A key area where Abbott will attack the returned government is the influx of boat people arriving in northwestern Australia. The fear of thousands of Afghan and Iranian refugees dispersing into the community coincides with a trial that has begun in the Victorian Supreme Court of five Middle Eastern Muslims charged with plotting to blow up a military base near Sydney.
This sensitive issue hardly figured in the noisy election campaign for fear of encouraging racism. Now the danger of overcrowding in refugee camps across the country makes it unavoidable. New Immigration Minister Chris Bowen says he wants a more “mature” debate on asylum seekers and a real search for an offshore refugee processing center.
The opposition offers the Pacific island of Nauru. There a center built by the earlier Howard government lies empty. But Labor is caught with its long-standing criticism of Nauru and suggests the nearer East Timor. In Dili the East Timorese government is not having a bar of mainly Muslim refugees being dumped on its doorstop. Still, Gillard insists this near neighbor is her preference.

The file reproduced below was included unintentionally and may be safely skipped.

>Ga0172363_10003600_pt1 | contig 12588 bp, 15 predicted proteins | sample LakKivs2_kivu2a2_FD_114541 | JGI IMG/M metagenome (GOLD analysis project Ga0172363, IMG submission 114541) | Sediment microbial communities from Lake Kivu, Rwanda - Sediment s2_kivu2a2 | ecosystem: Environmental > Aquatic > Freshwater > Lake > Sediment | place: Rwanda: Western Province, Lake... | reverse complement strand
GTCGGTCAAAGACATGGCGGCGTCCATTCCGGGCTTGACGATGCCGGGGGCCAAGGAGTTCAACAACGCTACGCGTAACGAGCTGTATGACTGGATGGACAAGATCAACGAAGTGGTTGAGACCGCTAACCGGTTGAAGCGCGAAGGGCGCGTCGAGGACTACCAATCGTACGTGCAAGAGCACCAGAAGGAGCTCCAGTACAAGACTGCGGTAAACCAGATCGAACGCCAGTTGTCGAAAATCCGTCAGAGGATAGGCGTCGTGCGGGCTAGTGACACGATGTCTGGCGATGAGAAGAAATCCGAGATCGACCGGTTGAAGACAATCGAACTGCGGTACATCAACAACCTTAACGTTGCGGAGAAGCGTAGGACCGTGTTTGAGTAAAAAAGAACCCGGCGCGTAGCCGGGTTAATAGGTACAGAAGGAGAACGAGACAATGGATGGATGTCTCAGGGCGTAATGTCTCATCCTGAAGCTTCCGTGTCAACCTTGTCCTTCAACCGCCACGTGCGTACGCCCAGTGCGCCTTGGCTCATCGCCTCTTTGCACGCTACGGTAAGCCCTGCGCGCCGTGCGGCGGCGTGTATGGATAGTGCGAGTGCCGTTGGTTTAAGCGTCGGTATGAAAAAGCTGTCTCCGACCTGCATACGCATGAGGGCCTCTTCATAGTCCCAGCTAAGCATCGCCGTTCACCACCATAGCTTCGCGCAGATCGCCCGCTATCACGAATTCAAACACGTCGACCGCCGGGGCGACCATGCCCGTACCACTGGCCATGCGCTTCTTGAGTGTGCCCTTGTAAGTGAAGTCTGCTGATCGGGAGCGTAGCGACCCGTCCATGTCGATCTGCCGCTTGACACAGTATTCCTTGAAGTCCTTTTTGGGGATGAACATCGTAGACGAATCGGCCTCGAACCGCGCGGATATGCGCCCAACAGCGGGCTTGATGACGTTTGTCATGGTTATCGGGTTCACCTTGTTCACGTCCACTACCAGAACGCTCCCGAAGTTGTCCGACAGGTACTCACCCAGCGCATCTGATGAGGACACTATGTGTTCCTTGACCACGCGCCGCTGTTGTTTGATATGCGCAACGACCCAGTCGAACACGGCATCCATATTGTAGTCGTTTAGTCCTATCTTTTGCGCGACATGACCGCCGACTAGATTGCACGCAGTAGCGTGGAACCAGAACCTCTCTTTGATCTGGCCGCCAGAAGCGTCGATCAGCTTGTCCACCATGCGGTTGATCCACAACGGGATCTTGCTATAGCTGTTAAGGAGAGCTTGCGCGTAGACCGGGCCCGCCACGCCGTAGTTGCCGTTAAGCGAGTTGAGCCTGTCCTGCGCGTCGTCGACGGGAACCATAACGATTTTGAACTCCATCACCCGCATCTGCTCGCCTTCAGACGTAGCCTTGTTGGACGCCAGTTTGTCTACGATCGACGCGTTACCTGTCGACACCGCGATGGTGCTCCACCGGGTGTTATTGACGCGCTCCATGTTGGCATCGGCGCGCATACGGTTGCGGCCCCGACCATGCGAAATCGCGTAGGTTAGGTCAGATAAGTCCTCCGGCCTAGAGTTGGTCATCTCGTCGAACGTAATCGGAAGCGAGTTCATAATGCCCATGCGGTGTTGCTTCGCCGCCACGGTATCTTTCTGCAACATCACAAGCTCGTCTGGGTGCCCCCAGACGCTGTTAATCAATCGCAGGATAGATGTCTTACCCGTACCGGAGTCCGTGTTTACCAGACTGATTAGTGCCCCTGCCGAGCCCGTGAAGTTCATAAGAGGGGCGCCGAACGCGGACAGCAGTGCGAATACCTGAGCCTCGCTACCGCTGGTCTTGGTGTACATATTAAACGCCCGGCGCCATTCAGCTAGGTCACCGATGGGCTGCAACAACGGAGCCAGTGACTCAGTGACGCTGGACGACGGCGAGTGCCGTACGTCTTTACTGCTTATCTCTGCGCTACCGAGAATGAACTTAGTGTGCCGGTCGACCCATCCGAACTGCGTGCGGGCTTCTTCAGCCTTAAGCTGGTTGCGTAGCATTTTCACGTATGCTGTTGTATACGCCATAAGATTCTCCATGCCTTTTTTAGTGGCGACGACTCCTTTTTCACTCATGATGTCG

Ghosts from the past keep cropping up. Peter Garrett, Rudd’s controversial environment minister who was demoted after four workers died in a hasty home-insulation scheme, gets a promotion to education. In his student days Garrett led a pop band called Midnight Oil. Now he presides over early childhood education.
Penny Wong, a member of Labor’s Left faction who used to direct climate change laws, is the new finance minister. She promises “tough decisions” as she takes over a razor gang aimed at restoring the budget to surplus in 2013.